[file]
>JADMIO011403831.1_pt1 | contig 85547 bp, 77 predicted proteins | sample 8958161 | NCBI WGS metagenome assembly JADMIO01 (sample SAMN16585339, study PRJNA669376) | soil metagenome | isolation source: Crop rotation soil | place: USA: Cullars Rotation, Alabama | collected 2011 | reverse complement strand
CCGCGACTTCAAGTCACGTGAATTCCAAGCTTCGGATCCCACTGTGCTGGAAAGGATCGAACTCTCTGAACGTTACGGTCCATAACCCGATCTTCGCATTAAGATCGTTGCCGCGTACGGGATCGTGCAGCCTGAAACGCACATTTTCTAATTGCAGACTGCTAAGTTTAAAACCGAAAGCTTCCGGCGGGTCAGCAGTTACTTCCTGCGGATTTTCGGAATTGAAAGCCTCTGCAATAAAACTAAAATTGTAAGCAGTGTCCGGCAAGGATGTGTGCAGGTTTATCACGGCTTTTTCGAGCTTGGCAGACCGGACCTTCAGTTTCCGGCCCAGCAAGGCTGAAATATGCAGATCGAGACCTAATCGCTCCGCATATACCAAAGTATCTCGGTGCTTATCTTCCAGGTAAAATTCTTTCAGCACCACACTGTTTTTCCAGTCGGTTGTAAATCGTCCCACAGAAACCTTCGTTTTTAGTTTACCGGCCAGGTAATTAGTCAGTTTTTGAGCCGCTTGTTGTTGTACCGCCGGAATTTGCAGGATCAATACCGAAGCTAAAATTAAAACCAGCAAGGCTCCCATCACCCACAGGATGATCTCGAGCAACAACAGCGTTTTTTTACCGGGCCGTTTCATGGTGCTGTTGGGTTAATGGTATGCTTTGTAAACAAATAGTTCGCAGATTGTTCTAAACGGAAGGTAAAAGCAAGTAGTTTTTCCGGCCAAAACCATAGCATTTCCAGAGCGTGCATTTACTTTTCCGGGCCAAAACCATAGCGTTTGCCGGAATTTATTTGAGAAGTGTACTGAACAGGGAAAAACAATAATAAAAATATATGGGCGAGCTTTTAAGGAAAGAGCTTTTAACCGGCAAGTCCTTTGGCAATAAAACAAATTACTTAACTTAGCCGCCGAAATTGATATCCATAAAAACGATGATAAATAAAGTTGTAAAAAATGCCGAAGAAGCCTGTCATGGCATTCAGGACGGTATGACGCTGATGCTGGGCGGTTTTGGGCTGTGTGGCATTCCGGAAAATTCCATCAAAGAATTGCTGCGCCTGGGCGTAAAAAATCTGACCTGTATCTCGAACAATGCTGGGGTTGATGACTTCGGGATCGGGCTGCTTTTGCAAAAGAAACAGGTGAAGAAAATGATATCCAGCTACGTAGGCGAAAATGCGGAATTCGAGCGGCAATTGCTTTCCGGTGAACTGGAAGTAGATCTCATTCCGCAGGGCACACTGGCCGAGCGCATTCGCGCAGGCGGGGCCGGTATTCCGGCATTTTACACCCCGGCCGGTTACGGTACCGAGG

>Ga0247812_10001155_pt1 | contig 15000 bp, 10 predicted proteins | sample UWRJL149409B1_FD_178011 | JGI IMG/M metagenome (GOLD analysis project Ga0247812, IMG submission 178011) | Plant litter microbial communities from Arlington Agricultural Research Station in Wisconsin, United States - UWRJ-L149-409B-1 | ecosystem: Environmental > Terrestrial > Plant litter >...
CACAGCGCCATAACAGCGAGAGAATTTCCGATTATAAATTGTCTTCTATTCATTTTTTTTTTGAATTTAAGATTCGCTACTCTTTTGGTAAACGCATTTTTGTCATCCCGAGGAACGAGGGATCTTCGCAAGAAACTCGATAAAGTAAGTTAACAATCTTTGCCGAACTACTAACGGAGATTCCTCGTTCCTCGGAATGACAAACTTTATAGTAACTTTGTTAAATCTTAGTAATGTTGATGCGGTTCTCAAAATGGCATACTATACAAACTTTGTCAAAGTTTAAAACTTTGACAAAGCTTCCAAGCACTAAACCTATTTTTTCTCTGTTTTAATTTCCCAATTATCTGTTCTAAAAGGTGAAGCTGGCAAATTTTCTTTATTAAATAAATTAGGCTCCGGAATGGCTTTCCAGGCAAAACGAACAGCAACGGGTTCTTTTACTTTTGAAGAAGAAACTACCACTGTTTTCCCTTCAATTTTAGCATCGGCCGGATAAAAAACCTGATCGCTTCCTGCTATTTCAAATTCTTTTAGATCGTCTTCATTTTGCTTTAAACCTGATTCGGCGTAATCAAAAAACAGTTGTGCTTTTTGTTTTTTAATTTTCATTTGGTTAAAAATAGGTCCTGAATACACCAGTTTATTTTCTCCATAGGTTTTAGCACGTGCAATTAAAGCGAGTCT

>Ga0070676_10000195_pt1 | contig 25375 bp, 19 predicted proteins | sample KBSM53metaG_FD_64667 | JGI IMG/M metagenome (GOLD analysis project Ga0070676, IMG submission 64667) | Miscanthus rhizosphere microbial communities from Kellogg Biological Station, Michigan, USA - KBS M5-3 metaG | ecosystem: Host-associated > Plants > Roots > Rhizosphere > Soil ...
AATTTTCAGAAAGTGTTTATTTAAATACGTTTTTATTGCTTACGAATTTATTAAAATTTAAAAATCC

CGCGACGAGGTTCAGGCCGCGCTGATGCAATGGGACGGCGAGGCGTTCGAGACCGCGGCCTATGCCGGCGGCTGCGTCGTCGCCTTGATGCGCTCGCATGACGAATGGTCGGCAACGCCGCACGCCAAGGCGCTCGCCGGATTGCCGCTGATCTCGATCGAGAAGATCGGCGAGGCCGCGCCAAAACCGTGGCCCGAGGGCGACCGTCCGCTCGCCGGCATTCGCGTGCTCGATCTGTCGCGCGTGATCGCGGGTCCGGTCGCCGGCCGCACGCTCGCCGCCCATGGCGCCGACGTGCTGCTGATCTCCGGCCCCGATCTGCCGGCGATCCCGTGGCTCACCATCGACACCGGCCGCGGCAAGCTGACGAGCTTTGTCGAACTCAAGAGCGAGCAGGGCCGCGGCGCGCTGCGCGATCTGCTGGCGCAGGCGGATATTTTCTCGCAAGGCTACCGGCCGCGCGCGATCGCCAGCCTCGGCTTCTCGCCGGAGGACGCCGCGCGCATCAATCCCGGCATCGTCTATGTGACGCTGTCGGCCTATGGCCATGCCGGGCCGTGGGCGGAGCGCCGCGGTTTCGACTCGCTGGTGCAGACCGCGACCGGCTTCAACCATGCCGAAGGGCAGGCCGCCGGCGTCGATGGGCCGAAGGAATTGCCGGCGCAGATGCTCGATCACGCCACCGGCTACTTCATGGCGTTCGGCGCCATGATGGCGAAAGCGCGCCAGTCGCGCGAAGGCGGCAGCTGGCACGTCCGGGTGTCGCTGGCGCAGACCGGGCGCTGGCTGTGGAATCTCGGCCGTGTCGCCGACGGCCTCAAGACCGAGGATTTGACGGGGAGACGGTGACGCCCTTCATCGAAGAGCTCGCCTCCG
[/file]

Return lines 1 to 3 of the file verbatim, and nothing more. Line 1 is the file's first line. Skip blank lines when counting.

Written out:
>JADMIO011403831.1_pt1 | contig 85547 bp, 77 predicted proteins | sample 8958161 | NCBI WGS metagenome assembly JADMIO01 (sample SAMN16585339, study PRJNA669376) | soil metagenome | isolation source: Crop rotation soil | place: USA: Cullars Rotation, Alabama | collected 2011 | reverse complement strand
CCGCGACTTCAAGTCACGTGAATTCCAAGCTTCGGATCCCACTGTGCTGGAAAGGATCGAACTCTCTGAACGTTACGGTCCATAACCCGATCTTCGCATTAAGATCGTTGCCGCGTACGGGATCGTGCAGCCTGAAACGCACATTTTCTAATTGCAGACTGCTAAGTTTAAAACCGAAAGCTTCCGGCGGGTCAGCAGTTACTTCCTGCGGATTTTCGGAATTGAAAGCCTCTGCAATAAAACTAAAATTGTAAGCAGTGTCCGGCAAGGATGTGTGCAGGTTTATCACGGCTTTTTCGAGCTTGGCAGACCGGACCTTCAGTTTCCGGCCCAGCAAGGCTGAAATATGCAGATCGAGACCTAATCGCTCCGCATATACCAAAGTATCTCGGTGCTTATCTTCCAGGTAAAATTCTTTCAGCACCACACTGTTTTTCCAGTCGGTTGTAAATCGTCCCACAGAAACCTTCGTTTTTAGTTTACCGGCCAGGTAATTAGTCAGTTTTTGAGCCGCTTGTTGTTGTACCGCCGGAATTTGCAGGATCAATACCGAAGCTAAAATTAAAACCAGCAAGGCTCCCATCACCCACAGGATGATCTCGAGCAACAACAGCGTTTTTTTACCGGGCCGTTTCATGGTGCTGTTGGGTTAATGGTATGCTTTGTAAACAAATAGTTCGCAGATTGTTCTAAACGGAAGGTAAAAGCAAGTAGTTTTTCCGGCCAAAACCATAGCATTTCCAGAGCGTGCATTTACTTTTCCGGGCCAAAACCATAGCGTTTGCCGGAATTTATTTGAGAAGTGTACTGAACAGGGAAAAACAATAATAAAAATATATGGGCGAGCTTTTAAGGAAAGAGCTTTTAACCGGCAAGTCCTTTGGCAATAAAACAAATTACTTAACTTAGCCGCCGAAATTGATATCCATAAAAACGATGATAAATAAAGTTGTAAAAAATGCCGAAGAAGCCTGTCATGGCATTCAGGACGGTATGACGCTGATGCTGGGCGGTTTTGGGCTGTGTGGCATTCCGGAAAATTCCATCAAAGAATTGCTGCGCCTGGGCGTAAAAAATCTGACCTGTATCTCGAACAATGCTGGGGTTGATGACTTCGGGATCGGGCTGCTTTTGCAAAAGAAACAGGTGAAGAAAATGATATCCAGCTACGTAGGCGAAAATGCGGAATTCGAGCGGCAATTGCTTTCCGGTGAACTGGAAGTAGATCTCATTCCGCAGGGCACACTGGCCGAGCGCATTCGCGCAGGCGGGGCCGGTATTCCGGCATTTTACACCCCGGCCGGTTACGGTACCGAGG

>Ga0247812_10001155_pt1 | contig 15000 bp, 10 predicted proteins | sample UWRJL149409B1_FD_178011 | JGI IMG/M metagenome (GOLD analysis project Ga0247812, IMG submission 178011) | Plant litter microbial communities from Arlington Agricultural Research Station in Wisconsin, United States - UWRJ-L149-409B-1 | ecosystem: Environmental > Terrestrial > Plant litter >...